I’ve tried to cover the gameplay as best I can: in the end, Gundam Battle Universe is an insanely fun, atrociously addictive game. It can be a bit daunting at first, I’ll admit, because the controls aren’t your typical third-person action game controls. Instead of moving around with the analog stick, you use the D-Pad for movement and the analog stick is used to switch between different targets. Add the unfamiliar controls to the fast-paced and well-populated battlefields, and new players will quite often feel overwhelmed. When you first start out, it can be a hard game to get used to. Fortunately, the more you play Gundam Battle Universe the more comfortable the controls become—soon, they’ll be second nature. It’d be a shame to write off this excellent game because of its non-standard controls—trust me, once you get the hang of it, you’ll never be putting this game down.
Gundam Battle Universe is a gigantic game. There’s tons of content right from the start, and an unthinkable quantity of things to unlock—and all of that unlocking will expend an immense quantity of time, even outside from the simple act of defeating all eleven campaigns. It’s a lot of work, but a lot of fun, too. You can unlock all kinds of nifty things other than new mobile suits—new pilots (drawn from the various manga, OVAs, anime and movies) new special weapons, new operators, infinite tuning points and more. The coolest thing to unlock would have to be the era-restrictions. When you unlock era-restrictions, you can use any mobile suit from any time period in any other time period. The performance difference between mobile suits of different eras is breathtaking. There’s nothing suite like seeing a Zssa, a mobile suit that could barely hold its own in UC 0088, suddenly become the single most destructive unit at the battle of Solomon in UC 0079. Era restrictions are especially cool if you unlock some of the extra mobile suits from the “Extra” missions—these mobile suits are drawn from the various manga and novels taking place in the latter portion of the timeline—which can normally only be used in the Extra missions. Of special note, you can unlock the Xi and Penelope Gundams from the side-story Hathaway’s Flash, the Hi-Nu Gundam from the novel Beltochika’s Children, and the Gundam F91 from the movie of the same name. Most of these units are simply not available in any of the other Gundam games, so most Gundam fans will be itching to blast through the game as fast as possible to unlock them.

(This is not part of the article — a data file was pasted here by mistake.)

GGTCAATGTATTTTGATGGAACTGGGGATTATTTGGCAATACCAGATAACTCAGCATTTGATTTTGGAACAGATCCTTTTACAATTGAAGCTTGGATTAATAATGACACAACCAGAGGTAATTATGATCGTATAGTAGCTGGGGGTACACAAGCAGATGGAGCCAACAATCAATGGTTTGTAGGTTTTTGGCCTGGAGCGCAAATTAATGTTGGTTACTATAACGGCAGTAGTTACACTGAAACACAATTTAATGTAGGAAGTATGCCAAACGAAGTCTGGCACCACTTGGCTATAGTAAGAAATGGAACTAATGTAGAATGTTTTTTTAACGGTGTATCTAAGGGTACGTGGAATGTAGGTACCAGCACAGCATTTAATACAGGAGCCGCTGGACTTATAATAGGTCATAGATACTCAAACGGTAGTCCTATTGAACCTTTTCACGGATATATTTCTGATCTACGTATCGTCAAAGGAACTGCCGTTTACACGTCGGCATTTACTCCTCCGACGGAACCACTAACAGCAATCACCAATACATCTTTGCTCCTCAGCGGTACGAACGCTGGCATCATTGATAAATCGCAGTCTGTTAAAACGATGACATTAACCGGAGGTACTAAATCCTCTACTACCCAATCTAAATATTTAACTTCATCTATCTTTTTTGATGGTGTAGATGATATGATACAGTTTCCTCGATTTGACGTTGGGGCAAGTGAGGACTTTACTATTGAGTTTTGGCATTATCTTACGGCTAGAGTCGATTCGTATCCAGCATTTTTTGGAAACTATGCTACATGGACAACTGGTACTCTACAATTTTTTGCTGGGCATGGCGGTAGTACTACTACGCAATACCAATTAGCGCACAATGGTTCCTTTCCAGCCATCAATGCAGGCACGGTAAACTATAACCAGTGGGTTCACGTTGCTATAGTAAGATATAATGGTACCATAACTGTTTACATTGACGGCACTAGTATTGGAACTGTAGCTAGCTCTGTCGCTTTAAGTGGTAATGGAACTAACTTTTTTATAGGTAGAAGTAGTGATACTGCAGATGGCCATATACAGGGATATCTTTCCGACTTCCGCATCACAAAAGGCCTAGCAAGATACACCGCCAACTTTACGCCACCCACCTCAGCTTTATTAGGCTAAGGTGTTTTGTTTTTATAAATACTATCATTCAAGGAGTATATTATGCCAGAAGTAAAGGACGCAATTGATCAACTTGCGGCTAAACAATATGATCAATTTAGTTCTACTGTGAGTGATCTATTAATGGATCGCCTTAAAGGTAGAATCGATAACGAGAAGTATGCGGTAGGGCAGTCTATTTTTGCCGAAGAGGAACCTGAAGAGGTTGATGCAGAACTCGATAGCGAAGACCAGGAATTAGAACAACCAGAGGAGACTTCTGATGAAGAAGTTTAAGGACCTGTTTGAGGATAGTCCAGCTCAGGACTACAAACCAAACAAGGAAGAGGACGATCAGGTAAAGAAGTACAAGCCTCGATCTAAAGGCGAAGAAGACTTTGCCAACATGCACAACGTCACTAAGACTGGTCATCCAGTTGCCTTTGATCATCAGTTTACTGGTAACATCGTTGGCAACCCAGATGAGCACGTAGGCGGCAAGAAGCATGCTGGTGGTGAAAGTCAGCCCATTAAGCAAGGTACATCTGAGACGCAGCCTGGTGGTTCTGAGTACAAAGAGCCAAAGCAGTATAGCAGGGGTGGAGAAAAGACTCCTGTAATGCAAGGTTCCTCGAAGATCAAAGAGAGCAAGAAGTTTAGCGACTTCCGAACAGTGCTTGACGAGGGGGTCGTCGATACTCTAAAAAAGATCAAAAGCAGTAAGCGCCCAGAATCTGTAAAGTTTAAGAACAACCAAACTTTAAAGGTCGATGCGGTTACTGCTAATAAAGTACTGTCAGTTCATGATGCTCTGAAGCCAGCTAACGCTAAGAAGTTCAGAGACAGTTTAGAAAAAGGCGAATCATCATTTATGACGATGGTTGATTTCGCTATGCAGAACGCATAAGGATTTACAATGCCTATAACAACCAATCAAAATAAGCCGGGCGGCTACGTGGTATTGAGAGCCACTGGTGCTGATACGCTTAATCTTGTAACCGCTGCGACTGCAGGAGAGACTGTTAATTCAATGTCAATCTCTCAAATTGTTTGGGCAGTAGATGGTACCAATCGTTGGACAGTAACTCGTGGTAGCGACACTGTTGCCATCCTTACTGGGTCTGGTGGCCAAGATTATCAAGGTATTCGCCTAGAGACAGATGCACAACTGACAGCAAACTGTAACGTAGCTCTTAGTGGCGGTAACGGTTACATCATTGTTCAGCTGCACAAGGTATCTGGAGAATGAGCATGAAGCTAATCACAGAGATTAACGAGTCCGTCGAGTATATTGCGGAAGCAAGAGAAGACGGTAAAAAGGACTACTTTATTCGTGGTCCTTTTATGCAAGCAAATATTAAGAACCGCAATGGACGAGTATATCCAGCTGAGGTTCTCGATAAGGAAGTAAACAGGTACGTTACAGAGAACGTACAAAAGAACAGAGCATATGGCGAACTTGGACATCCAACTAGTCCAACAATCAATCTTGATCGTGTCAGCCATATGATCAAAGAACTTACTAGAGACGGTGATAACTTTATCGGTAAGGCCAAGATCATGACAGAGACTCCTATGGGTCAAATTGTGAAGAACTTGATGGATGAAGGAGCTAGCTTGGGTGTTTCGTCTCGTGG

So the campaigns are huge and numerous, there are hundreds of different mobile suits to unlock, there are extra missions, there is an immense customization system for both mobile suits and weapons, different pilots to unlock—pilots that level up as you play depending onhow you play. Oh, and lest I forget, there’s also a multiplayer mode and single-player instant action. If that’s not enough replay content for you, you must have been seriously disappointed by every single game you have ever played.
I’ve never been too comfortable reviewing the difficulty of the game—more often than not, it’s too subjective of a thing to go into—so I’ll be as concise as I can while offering my two cents: Gundam Battle Universe is a challenging game, that never really suffers from being too easy or too hard. There is a strong difficulty curve, but it’s nearly equal to the learning curve, so as the missions become more difficult, the player is also becoming more adept at playing the game. As such, you will constantly feel a pressure (cue newtype flash and swan imagery) when playing, and will almost always be challenged in one way or another, yet you’ll rarely find yourself in a situation where the game is too easy—you’ll never be in a situation where you get bored. A lot of that stems from the fast-paced nature of the game, which requires the player to always be on his or her toes, always moving around, during a mission. A lot of it also comes from the fact that the artificial intelligence is actually intelligent, something of a novelty in games these days. Enemies will eject dummies, toss up smoke bombs, spread Minovsky particles and use the terrain for cover. Nothing in this game will disappoint you, least of all the difficulty.